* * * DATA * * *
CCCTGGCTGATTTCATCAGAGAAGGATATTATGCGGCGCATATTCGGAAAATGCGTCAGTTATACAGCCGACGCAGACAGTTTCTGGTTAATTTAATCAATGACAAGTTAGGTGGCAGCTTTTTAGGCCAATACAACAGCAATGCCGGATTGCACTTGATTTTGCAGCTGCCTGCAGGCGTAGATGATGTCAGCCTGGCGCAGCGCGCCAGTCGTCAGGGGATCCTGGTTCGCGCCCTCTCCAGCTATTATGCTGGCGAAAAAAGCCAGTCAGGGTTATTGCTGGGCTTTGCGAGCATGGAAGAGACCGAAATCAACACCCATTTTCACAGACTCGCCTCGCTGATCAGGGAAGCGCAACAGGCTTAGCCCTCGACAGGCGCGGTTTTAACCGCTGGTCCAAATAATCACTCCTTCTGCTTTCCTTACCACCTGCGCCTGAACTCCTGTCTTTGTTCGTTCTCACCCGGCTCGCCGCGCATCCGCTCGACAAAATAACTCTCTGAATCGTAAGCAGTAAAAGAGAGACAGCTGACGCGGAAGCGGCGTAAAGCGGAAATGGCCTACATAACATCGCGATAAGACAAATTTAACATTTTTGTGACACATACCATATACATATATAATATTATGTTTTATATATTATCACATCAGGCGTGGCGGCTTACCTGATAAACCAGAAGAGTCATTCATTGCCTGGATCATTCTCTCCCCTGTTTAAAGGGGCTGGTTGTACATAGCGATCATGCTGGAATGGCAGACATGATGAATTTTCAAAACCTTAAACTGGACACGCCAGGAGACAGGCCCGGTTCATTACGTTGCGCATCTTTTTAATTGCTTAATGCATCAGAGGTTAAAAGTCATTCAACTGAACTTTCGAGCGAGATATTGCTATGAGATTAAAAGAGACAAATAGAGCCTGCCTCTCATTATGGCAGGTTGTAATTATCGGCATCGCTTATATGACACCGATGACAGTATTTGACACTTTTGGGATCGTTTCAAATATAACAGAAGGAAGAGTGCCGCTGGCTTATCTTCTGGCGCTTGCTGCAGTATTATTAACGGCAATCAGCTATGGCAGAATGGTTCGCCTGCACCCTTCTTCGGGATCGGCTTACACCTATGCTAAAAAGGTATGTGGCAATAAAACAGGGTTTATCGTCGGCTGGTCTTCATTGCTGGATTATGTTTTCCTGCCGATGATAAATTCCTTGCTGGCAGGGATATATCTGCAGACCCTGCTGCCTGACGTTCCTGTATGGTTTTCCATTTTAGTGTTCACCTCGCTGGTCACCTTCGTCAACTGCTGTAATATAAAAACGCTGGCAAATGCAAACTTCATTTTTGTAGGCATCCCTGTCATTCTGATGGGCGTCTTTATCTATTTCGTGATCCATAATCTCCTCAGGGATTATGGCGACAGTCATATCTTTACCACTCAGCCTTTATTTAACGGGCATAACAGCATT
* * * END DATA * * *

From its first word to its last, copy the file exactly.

CCCTGGCTGATTTCATCAGAGAAGGATATTATGCGGCGCATATTCGGAAAATGCGTCAGTTATACAGCCGACGCAGACAGTTTCTGGTTAATTTAATCAATGACAAGTTAGGTGGCAGCTTTTTAGGCCAATACAACAGCAATGCCGGATTGCACTTGATTTTGCAGCTGCCTGCAGGCGTAGATGATGTCAGCCTGGCGCAGCGCGCCAGTCGTCAGGGGATCCTGGTTCGCGCCCTCTCCAGCTATTATGCTGGCGAAAAAAGCCAGTCAGGGTTATTGCTGGGCTTTGCGAGCATGGAAGAGACCGAAATCAACACCCATTTTCACAGACTCGCCTCGCTGATCAGGGAAGCGCAACAGGCTTAGCCCTCGACAGGCGCGGTTTTAACCGCTGGTCCAAATAATCACTCCTTCTGCTTTCCTTACCACCTGCGCCTGAACTCCTGTCTTTGTTCGTTCTCACCCGGCTCGCCGCGCATCCGCTCGACAAAATAACTCTCTGAATCGTAAGCAGTAAAAGAGAGACAGCTGACGCGGAAGCGGCGTAAAGCGGAAATGGCCTACATAACATCGCGATAAGACAAATTTAACATTTTTGTGACACATACCATATACATATATAATATTATGTTTTATATATTATCACATCAGGCGTGGCGGCTTACCTGATAAACCAGAAGAGTCATTCATTGCCTGGATCATTCTCTCCCCTGTTTAAAGGGGCTGGTTGTACATAGCGATCATGCTGGAATGGCAGACATGATGAATTTTCAAAACCTTAAACTGGACACGCCAGGAGACAGGCCCGGTTCATTACGTTGCGCATCTTTTTAATTGCTTAATGCATCAGAGGTTAAAAGTCATTCAACTGAACTTTCGAGCGAGATATTGCTATGAGATTAAAAGAGACAAATAGAGCCTGCCTCTCATTATGGCAGGTTGTAATTATCGGCATCGCTTATATGACACCGATGACAGTATTTGACACTTTTGGGATCGTTTCAAATATAACAGAAGGAAGAGTGCCGCTGGCTTATCTTCTGGCGCTTGCTGCAGTATTATTAACGGCAATCAGCTATGGCAGAATGGTTCGCCTGCACCCTTCTTCGGGATCGGCTTACACCTATGCTAAAAAGGTATGTGGCAATAAAACAGGGTTTATCGTCGGCTGGTCTTCATTGCTGGATTATGTTTTCCTGCCGATGATAAATTCCTTGCTGGCAGGGATATATCTGCAGACCCTGCTGCCTGACGTTCCTGTATGGTTTTCCATTTTAGTGTTCACCTCGCTGGTCACCTTCGTCAACTGCTGTAATATAAAAACGCTGGCAAATGCAAACTTCATTTTTGTAGGCATCCCTGTCATTCTGATGGGCGTCTTTATCTATTTCGTGATCCATAATCTCCTCAGGGATTATGGCGACAGTCATATCTTTACCACTCAGCCTTTATTTAACGGGCATAACAGCATT